• ICID is a knowledge agency, not an implementing agency. Care is needed on how it is expanding into an advisory body, with expectations arising that it is also a funding-raising agency. The objective concerning enhancement of financial resources available may need to be modified. Exchange of detailed technical knowledge and matters is a topic for ICID and its workgroups. Actual implementation of uptake is a matter for government and local bodies. However, there is a need to have more advice on benchmarking for studying technology uptake that helps to show that uptake is wanted in time and how to achieve this and monitor it.

  • The zero draft of the RTTP document uses the term ‘technology transfer’ for the programme, which some feel has associations linked with both ‘top-down’ uni-directional actions towards farmers, and lack of reference to social context. These associations, and use of the term, go against past work of the WG-TRUE and WG-R&D. There is a need to understand how technology reaches and affects farmers, and recognise that technology is not always neutral. So we recommend a different title – could‘ Knowledge transitions in irrigation and drainage management’ or ‘Technology research processes in irrigation and drainage’ be a better title? The objectives of the programme can state explicit recognition of efforts to address diverse scales of farmer and development contexts in these transition processes, and an ethics statement.

The structure of a Board of Governors/Secretariat and their TORs

This is also an ambitious structure, and in its current form risks having high demands on personnel, funding, general management and specialised administrative support (like auditing). Also the actual governance relations between the BoG and nodal centres is not really clear – is this really a nested hierarchy, or is it more a consortium of nodal centres to which a BoG gives general guidelines? The TORs revolve mainly around supporting and servicing the nodes, also envisaging a secretariat that provides many monitoring and evaluation requirements. Yet again there is limited manpower or funding for this, and expectations of inputs from NCs seem unrealistic for some regions. We suggest the following:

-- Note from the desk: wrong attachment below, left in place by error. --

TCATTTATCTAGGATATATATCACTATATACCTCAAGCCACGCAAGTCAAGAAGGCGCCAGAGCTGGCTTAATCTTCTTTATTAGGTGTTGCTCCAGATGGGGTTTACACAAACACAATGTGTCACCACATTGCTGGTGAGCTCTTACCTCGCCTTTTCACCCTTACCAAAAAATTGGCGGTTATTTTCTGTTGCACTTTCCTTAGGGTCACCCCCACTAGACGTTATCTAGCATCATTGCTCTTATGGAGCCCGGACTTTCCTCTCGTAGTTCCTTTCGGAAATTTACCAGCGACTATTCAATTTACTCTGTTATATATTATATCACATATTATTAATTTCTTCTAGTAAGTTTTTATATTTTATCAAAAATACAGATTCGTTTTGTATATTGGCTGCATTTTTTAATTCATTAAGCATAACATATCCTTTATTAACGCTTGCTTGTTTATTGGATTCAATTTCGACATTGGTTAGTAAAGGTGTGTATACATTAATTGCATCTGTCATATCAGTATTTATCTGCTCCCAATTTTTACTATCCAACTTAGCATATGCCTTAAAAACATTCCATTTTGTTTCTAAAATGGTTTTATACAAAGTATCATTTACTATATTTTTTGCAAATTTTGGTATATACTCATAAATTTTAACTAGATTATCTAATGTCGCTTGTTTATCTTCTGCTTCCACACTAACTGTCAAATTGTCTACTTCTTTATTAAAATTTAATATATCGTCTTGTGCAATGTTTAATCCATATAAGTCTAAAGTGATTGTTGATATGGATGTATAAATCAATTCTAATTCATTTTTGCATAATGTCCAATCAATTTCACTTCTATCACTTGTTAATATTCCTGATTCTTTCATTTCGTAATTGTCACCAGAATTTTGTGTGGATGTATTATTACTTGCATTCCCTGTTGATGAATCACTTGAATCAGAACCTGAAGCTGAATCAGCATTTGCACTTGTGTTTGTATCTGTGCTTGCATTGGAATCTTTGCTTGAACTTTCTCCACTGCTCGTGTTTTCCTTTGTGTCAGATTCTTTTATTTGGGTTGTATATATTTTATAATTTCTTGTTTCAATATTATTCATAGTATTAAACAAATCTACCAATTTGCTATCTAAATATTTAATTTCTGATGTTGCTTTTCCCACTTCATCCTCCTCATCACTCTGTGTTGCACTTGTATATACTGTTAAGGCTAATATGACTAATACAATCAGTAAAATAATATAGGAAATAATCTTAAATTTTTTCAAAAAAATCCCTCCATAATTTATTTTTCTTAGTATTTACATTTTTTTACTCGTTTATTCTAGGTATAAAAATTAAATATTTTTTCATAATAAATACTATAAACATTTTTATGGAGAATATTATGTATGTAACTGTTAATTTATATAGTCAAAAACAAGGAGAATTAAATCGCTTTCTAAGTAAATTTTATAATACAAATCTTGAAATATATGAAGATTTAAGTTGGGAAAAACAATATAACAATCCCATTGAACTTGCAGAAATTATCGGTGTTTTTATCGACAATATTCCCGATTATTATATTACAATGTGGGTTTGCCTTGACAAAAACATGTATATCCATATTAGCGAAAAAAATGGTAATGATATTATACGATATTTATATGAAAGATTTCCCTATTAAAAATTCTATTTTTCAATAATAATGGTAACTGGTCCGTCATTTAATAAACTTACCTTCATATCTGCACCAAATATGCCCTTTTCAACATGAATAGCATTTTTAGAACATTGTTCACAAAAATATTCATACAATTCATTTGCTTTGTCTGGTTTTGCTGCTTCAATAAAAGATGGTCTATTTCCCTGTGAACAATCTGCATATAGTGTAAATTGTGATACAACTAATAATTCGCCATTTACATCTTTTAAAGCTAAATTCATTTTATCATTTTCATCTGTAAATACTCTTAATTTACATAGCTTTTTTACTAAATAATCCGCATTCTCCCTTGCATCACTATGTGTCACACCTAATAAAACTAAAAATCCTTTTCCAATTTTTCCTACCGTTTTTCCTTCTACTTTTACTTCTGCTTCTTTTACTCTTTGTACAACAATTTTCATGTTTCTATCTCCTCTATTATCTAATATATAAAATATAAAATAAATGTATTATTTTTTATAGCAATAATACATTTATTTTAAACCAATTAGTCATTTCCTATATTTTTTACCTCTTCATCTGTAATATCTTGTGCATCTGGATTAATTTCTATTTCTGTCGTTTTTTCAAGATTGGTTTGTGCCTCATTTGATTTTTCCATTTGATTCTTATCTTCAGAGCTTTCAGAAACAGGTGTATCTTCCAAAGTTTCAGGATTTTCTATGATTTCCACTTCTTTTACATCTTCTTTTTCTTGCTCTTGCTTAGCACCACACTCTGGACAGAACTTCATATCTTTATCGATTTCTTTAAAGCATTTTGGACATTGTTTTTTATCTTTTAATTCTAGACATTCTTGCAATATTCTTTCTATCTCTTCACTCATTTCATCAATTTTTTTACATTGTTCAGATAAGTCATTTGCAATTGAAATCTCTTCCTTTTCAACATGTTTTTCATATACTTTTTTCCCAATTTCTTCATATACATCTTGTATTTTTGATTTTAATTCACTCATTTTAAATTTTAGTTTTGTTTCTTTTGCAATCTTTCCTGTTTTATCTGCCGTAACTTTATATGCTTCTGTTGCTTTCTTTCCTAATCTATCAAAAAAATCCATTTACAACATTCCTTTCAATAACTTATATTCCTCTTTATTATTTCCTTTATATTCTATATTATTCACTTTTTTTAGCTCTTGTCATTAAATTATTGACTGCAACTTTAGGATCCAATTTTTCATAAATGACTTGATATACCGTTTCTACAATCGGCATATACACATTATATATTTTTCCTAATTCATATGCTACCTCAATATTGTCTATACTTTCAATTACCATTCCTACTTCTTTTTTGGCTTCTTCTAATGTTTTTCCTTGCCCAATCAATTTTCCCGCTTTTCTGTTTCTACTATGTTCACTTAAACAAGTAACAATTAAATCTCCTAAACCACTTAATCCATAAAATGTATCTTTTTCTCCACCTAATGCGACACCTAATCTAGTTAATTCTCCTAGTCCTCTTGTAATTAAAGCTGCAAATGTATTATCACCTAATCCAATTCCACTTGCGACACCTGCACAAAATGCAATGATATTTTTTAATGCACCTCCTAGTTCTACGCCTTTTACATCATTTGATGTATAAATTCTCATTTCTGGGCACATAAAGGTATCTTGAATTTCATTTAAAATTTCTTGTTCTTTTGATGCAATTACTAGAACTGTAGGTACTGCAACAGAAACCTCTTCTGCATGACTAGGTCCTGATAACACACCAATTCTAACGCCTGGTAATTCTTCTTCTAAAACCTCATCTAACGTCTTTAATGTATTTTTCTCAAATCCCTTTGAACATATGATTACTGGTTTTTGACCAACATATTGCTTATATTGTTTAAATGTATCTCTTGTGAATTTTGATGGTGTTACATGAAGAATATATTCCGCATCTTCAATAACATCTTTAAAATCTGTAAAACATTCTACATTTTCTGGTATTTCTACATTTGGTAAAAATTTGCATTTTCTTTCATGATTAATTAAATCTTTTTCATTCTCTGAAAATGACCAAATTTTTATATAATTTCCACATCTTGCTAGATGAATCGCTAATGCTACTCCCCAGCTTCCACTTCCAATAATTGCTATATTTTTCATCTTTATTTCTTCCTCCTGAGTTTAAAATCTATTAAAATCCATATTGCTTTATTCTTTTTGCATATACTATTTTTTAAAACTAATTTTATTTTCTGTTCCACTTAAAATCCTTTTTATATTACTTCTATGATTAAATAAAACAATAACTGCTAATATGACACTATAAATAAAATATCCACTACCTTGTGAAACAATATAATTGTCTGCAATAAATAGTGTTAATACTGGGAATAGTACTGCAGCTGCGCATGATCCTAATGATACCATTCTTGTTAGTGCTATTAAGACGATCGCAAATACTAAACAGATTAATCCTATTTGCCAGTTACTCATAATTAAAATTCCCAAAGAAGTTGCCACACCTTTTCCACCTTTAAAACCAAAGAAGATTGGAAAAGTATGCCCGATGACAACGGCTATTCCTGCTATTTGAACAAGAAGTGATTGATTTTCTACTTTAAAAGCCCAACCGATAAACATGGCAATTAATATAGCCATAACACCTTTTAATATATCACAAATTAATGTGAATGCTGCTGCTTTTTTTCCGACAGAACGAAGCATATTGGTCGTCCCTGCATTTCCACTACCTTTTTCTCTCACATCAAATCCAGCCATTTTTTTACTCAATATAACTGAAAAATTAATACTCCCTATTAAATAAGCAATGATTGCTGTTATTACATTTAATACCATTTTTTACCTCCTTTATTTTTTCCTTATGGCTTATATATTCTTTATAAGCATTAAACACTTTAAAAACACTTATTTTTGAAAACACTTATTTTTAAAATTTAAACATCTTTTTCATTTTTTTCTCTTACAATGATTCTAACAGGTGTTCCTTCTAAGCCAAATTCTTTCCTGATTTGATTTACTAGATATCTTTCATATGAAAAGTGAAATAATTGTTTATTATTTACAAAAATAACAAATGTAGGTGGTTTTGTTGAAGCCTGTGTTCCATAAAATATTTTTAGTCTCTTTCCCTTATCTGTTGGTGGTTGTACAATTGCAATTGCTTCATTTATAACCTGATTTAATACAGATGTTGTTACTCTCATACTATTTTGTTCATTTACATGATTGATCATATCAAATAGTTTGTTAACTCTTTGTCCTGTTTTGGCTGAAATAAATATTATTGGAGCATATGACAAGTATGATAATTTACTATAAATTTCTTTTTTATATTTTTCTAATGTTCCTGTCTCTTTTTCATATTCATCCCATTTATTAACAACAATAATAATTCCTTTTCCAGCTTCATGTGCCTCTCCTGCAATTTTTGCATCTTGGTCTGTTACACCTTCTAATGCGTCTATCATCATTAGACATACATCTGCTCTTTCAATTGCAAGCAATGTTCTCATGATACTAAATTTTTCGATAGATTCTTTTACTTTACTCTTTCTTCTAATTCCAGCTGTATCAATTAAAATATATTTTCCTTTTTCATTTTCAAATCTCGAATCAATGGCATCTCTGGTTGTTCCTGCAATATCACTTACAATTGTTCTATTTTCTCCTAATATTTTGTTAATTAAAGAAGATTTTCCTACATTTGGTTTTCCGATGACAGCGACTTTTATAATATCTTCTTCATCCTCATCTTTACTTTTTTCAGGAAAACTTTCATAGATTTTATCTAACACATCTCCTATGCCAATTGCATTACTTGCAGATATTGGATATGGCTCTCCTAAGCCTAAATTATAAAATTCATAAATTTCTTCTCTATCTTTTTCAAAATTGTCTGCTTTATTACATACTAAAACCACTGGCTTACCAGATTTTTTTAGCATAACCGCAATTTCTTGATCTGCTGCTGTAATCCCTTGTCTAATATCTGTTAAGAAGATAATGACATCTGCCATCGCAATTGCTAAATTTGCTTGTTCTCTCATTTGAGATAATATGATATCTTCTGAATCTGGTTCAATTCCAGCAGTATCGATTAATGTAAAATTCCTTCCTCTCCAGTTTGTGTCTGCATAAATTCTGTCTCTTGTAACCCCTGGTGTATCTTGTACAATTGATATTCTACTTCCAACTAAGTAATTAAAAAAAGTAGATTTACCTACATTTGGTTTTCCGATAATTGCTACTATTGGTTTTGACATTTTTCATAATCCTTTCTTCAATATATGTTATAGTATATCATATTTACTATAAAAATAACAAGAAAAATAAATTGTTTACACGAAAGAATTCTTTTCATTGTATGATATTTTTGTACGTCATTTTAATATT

• There is careful design of standardized performance and monitoring tools and criteria, with a view to such monitoring work being done within the nodal centres, if necessary by an ICID link person. Information should come from the nodes to ICID. We suggest minimal development of any additional secretariat at this time.

  • The paper talks of establishing the programme along with a ‘system-level science strategy’. This is an ambitious statement that is rather beyond the mandate of ICID itself. Is ‘awareness strategy’ more appropriate?

  • A clear statement and set of procedures is needed around the financial procedures arising with development of this programme, especially concerning the sending and receiving of funds. Regional transfer of funds is sometimes difficult, with different countries also having different accounting regulations. Clear responsibilities will also be needed for auditing any financial aspects of this programme.

  • The BoG is seen as coming primarily from WG-Chairs. We think this is too demanding on people, and also sets up pressures for regional nodes to develop to cover many different topics (IPTRID also began to suffer from these problems). Better a smaller range of topics and nodal centres to start with.

  • There seems an assumption of powers of approval and sanction by the BoG on the work of the nodal centres. Yet the senodes will undoubtedly acquire diverse national and international funds and inevitably develop many links, and also their own governance structures. Thus, the BoG needs a responsible but also realistic structure of responsibility in what it can approve or veto. Is it more relevant to think of a consortia model rather than nested agency model? We think the role of the BoG may lie in approval of a core of programmes across at nodal centres, rather than expecting to have responsibilities in all programmes of nodal centres. ICID can also make more clear what status of ICID members will be acceptable to do this work in the BoG. Also clarify what will be the actual ICID position in governing arrangements of a nodal centre, if at all.